Notes from No Man's Land: American Essays
Eula Biss (2009, Graywolf Press)
Right out of the gate, Eula Bliss's essays are arresting. In “Time and Distance Overcome”, Biss researches the early history of telephone poles, which were initially met with resistance, because they looked so ugly and unnatural. The New York Times carried stories about the workers putting up poles being threatened with tar and feathers, and other places where the city fathers ordered poles chopped down.
Even more stories from the times concern telephone poles being used in violence against black men. “In 1898, in Lake Cormorant, Mississippi, a black man was hanged from a telephone pole. And in Weir, Kansas. And in Brookhaven, Mississippi.” The New York Times took a peculiarly dispassionate tone about these events; Biss lets that speak for itself, though she notes that “[m]ore than two hundred antilynching bills were introduced to the U.S. Congress during the twentieth century, but none were passed.”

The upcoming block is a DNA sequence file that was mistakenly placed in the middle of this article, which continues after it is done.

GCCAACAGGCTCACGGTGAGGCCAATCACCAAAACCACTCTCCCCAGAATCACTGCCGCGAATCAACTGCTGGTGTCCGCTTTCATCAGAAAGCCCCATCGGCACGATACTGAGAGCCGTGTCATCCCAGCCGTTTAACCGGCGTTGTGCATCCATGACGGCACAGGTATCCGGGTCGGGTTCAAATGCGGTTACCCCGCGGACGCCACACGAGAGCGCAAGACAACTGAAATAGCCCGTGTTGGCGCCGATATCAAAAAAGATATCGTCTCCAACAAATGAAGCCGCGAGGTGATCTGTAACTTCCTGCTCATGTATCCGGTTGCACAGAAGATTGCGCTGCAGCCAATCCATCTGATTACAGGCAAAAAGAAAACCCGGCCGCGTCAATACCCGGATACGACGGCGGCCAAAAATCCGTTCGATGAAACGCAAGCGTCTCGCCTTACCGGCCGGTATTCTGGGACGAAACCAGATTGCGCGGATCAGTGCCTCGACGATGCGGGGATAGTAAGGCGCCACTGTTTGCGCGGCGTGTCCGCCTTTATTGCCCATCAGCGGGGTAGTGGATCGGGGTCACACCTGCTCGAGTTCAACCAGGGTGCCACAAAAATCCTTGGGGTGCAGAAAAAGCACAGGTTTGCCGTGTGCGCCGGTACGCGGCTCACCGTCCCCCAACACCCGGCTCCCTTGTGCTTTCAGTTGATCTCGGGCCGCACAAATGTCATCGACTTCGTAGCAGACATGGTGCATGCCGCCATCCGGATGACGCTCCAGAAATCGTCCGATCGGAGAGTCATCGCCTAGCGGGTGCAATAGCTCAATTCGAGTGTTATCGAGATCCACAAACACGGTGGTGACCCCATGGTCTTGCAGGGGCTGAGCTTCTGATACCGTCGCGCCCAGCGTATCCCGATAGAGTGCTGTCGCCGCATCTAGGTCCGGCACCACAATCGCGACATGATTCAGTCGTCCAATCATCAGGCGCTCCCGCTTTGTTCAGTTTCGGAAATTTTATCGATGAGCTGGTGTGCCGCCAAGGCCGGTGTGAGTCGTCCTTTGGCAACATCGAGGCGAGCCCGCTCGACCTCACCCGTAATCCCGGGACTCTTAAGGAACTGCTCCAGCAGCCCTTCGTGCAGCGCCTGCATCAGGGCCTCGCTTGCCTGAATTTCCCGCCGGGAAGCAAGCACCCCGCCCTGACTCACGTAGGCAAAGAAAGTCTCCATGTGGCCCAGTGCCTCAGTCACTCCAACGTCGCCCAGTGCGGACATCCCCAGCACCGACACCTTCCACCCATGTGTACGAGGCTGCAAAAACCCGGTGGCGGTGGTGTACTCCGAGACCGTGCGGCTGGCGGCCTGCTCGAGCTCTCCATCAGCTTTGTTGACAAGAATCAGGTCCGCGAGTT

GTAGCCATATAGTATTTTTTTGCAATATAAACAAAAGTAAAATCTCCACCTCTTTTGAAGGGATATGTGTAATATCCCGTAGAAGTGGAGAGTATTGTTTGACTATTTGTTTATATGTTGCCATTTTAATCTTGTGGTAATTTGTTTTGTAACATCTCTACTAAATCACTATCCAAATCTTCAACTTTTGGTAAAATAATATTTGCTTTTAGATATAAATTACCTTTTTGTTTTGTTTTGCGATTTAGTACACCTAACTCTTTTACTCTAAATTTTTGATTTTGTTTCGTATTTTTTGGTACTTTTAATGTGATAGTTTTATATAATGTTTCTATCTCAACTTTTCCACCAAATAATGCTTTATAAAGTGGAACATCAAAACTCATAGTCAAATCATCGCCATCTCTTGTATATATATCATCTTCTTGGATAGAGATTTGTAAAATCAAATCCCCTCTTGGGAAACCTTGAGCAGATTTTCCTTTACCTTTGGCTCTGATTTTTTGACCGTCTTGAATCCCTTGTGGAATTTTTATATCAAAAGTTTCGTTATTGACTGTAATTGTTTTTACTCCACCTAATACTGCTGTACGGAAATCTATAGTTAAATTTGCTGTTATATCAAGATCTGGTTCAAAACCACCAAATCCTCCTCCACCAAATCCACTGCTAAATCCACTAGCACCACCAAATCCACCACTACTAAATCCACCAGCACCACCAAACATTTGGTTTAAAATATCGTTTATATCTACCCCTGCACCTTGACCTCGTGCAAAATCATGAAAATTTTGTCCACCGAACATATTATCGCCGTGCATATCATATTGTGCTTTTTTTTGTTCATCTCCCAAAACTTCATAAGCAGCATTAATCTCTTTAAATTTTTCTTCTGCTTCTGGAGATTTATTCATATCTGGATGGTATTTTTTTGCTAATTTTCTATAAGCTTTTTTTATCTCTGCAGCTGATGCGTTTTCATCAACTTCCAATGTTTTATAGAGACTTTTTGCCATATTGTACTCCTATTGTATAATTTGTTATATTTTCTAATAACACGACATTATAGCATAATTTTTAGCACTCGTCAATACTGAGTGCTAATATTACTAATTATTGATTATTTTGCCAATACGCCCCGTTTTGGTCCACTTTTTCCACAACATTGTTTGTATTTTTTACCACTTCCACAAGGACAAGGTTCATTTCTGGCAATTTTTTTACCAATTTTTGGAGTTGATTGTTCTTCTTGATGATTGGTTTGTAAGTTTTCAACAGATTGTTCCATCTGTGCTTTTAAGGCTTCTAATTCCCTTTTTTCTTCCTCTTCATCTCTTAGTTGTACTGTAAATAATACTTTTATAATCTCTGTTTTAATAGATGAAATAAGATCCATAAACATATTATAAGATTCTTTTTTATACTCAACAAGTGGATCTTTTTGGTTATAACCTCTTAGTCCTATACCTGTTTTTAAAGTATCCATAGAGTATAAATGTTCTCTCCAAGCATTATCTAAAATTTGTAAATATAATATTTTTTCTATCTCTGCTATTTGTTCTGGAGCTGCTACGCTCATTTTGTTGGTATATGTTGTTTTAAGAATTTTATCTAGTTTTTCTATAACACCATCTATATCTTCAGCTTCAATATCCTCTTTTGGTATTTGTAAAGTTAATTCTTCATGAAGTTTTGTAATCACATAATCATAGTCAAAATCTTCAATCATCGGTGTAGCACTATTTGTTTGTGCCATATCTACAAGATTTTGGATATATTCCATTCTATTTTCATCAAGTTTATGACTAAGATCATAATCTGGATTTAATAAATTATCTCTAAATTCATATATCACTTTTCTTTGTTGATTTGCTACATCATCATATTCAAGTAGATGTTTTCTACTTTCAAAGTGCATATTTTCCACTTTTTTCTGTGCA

The string of facts does not necessarily appear tightly knit. Double spaced on the page, they might rather be the stone of a mosaic. But then there's a little burst of concentration: “The poles, of course, were not to blame. It was only coincidence that they became convenient as gallows, because they were tall and straight, with a crossbar, and because they stood in public places. And it was only coincidence that the telephone poles so closely resembled crucifixes.”
In this collection, Biss shows us all kinds of ways our history lives on in our landscape, and in her own biography. (Her grandfather worked putting up telephone poles, having his back broken when one fell on him.) She has interesting things to say the differences between New York, Chicago, and San Diego, and about how she navigates her white identity while working for a black newspaper or living with a black cousin.
Biss can venture into very touchy territory, speaking of guilt, fear, politics and power, because she is light on her feet. She roots around in history that should not be forgotten; she offers a vision of things we customarily look past, one that might make our own neighborhoods, and neighbors, more visible to us.